Monday, April 28, 2003

Okay, so I lied. It wasn't a skiing wedding, despite it being held in Åre. It was more like a, um, television personality wedding, although it was mostly just the bride and groom who were the television personalities. Oh yeah, and the press, despite all attempts to keep the thing secret. There was lots of press standing outside the church as I ran into the sanctuary, late as always, the last to slip into my seat in the back before groom and his best man walked up to the front of the church. There was even a helicopter with cameramen circling round the wedding party which had been brought up to the top of the mountain for aprés-ski, complete with the sun making its way down to the Norwegian mountains in the west.

The bride was strong and striking and full of laughter, the groom charming and unshaven and a bit worried about whether he liked his suit. The ceremony started 25 minutes late because someone forgot the bouquets for the bride and her maid of honor, and my husband had to run back with the father of the bride to retrieve them from the hotel.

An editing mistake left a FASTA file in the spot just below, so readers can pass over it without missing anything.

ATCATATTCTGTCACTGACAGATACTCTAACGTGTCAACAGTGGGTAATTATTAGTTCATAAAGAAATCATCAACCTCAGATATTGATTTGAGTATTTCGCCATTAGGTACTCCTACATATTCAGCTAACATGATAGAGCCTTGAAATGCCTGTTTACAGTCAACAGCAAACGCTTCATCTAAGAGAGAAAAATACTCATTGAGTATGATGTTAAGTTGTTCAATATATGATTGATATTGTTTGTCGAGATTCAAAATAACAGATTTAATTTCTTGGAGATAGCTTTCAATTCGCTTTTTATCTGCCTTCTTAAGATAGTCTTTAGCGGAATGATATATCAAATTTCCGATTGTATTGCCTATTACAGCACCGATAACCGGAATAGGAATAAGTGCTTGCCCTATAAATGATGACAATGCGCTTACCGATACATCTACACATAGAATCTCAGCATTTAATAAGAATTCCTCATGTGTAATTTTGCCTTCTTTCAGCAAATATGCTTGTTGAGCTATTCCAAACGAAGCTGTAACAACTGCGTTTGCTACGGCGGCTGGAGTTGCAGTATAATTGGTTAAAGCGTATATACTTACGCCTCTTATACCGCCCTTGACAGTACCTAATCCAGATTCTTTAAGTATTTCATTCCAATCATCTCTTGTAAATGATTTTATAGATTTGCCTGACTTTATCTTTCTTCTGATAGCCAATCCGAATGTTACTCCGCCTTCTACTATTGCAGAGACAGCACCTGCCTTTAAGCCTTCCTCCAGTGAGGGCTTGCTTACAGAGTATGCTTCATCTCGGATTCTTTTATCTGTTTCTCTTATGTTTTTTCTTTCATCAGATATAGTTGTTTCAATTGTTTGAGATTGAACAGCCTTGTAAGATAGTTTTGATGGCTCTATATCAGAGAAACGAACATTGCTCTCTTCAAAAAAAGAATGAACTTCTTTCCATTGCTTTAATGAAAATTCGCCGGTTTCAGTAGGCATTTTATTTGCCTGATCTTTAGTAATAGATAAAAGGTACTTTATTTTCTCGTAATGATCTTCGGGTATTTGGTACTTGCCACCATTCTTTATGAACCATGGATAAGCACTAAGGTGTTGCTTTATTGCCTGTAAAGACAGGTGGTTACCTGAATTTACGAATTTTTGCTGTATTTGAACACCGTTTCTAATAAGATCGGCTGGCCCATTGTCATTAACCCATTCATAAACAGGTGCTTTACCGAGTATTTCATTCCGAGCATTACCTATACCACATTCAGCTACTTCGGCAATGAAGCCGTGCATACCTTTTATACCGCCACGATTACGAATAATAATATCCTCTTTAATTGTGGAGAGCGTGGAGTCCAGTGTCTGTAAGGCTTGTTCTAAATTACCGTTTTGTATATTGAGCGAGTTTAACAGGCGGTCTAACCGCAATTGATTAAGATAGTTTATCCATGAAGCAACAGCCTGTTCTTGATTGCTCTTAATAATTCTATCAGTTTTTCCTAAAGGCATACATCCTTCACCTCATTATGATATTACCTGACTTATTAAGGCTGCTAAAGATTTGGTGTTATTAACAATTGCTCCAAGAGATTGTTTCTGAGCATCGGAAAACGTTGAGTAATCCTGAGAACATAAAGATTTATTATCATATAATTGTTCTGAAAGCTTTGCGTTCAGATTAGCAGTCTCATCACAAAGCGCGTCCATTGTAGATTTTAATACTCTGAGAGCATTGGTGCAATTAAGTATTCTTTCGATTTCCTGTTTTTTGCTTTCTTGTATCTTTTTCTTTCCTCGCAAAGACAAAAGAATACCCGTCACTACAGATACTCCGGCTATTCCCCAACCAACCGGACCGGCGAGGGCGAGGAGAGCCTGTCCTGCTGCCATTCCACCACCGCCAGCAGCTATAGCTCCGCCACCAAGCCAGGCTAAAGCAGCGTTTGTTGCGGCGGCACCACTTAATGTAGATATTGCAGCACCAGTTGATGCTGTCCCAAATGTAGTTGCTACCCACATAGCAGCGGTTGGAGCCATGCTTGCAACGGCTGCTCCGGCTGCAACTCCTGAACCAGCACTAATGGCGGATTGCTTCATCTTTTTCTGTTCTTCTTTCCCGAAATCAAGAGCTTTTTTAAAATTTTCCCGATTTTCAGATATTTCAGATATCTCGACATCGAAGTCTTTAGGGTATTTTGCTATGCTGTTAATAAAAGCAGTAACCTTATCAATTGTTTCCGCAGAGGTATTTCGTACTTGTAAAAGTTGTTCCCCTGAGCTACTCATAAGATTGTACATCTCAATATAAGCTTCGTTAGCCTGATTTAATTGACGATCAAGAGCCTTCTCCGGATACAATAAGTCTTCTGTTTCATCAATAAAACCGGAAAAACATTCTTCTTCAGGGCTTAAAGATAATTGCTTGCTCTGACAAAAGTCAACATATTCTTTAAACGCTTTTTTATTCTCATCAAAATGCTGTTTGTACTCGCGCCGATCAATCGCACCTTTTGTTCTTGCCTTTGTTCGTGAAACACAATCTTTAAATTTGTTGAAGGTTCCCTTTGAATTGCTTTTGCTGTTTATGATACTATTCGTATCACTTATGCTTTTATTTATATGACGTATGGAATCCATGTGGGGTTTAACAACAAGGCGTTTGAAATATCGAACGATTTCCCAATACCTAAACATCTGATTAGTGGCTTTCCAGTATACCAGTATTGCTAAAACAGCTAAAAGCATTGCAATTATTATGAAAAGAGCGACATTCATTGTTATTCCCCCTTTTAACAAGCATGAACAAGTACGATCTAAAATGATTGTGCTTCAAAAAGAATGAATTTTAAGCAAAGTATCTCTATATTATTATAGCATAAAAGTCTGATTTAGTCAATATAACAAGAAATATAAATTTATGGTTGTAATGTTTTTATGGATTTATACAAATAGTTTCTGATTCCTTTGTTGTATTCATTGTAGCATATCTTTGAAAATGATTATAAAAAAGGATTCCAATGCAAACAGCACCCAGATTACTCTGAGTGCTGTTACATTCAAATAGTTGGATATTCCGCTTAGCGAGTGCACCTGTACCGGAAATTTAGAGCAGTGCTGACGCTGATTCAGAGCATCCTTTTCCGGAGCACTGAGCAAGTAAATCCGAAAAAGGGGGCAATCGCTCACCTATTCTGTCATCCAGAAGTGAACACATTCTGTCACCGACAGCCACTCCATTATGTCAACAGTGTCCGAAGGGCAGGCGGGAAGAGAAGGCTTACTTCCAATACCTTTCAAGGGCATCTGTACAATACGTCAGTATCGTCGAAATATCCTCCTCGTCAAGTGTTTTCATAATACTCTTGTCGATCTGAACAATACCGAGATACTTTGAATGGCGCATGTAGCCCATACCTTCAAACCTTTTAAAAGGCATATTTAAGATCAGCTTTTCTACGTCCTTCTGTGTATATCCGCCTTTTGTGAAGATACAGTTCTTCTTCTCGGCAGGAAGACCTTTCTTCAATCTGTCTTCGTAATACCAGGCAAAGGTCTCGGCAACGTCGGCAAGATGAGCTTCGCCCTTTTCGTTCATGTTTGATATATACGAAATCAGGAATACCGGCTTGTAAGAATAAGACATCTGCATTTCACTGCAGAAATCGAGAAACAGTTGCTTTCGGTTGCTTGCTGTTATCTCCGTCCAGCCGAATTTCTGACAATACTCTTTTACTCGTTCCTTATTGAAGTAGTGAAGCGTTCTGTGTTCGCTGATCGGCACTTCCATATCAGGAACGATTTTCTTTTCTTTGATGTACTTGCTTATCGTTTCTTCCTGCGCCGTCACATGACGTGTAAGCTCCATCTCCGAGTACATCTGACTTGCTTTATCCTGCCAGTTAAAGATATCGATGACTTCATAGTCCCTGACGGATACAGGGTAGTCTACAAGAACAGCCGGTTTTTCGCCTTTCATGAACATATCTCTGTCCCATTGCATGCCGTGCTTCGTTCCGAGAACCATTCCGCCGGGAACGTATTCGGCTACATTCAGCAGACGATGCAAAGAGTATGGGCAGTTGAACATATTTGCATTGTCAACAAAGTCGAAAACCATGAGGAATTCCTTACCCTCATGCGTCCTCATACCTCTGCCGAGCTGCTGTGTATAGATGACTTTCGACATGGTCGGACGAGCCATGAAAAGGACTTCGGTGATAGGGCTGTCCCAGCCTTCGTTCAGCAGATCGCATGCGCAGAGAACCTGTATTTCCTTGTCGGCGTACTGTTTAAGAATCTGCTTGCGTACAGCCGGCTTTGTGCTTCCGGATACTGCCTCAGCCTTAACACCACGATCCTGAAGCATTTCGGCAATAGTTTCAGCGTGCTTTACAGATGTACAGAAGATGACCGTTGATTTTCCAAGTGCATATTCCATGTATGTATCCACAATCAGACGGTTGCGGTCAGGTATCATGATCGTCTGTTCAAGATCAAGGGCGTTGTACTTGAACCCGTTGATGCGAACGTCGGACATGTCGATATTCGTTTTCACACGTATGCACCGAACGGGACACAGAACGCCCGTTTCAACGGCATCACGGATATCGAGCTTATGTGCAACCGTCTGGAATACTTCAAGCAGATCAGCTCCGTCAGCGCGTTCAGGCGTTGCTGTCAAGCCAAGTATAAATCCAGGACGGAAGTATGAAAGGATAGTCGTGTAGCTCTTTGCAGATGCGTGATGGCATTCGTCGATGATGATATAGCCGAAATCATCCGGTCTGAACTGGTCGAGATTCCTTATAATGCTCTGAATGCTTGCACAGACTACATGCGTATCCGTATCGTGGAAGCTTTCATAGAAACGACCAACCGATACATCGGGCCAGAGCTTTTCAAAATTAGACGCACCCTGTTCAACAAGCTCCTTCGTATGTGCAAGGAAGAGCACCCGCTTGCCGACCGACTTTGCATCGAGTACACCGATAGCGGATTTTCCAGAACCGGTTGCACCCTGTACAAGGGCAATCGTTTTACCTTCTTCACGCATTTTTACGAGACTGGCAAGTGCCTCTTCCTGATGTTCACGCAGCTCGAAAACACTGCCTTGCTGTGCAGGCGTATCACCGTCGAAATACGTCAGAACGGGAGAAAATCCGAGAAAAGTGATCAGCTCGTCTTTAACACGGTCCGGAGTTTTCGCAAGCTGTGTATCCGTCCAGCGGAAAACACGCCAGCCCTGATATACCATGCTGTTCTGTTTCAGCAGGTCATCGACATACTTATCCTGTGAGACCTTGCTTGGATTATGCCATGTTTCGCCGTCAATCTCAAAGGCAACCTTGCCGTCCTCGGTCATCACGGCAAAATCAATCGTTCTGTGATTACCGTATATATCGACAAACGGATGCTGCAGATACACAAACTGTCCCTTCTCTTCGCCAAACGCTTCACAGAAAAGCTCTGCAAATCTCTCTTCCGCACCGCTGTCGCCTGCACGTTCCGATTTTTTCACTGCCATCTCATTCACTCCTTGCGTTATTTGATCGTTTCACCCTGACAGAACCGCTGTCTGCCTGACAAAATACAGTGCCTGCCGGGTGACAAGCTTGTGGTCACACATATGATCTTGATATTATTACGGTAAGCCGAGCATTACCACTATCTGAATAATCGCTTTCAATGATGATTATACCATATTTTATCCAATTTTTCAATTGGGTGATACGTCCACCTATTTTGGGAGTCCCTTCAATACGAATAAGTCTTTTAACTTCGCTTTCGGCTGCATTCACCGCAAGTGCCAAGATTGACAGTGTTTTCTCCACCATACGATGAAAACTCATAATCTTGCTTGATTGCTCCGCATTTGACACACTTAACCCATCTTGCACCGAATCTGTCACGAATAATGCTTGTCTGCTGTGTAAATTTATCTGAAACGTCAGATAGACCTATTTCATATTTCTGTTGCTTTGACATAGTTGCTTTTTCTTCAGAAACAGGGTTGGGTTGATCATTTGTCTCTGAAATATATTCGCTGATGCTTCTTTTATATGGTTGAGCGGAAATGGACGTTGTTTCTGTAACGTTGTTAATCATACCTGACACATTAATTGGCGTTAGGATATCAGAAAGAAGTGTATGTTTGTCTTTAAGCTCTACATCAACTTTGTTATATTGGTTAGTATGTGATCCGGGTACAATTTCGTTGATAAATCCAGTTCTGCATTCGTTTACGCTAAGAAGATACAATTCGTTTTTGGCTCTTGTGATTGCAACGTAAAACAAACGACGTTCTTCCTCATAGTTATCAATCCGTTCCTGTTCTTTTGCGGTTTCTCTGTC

My favorite part during the seven-hour long dinner after the ceremony was when the bride's mother (a pop legend in Sweden) sang to the priest, in her deep whisky tenor, some song about not letting love pass you by. I had earlier stood in the men's room, peeing next to the priest and he had told me he had family, which my husband laughed at when I told him.

"Huh! I'm sure he must be gay," the husband scoffed when I told him. It's not always easy to tell these things, cross-culturally, even if I am an avowed homosexualist myself.

Which is why the song the bride's mother sang was no doubt a message of sorts. I kept watching him as she sang, but I couldn't read at all what he might have been feeling, except that he was no doubt all overwhelmed by the attention and a bit full of himself, a bit scared, at officiating at such a wedding.

The first Swedish phrase for the day is helt fascinerande, which means utterly fascinating. The second Swedish phrase for the day is tusen tack, Elke, which means a thousand thanks, Elke.

- by Francis S.

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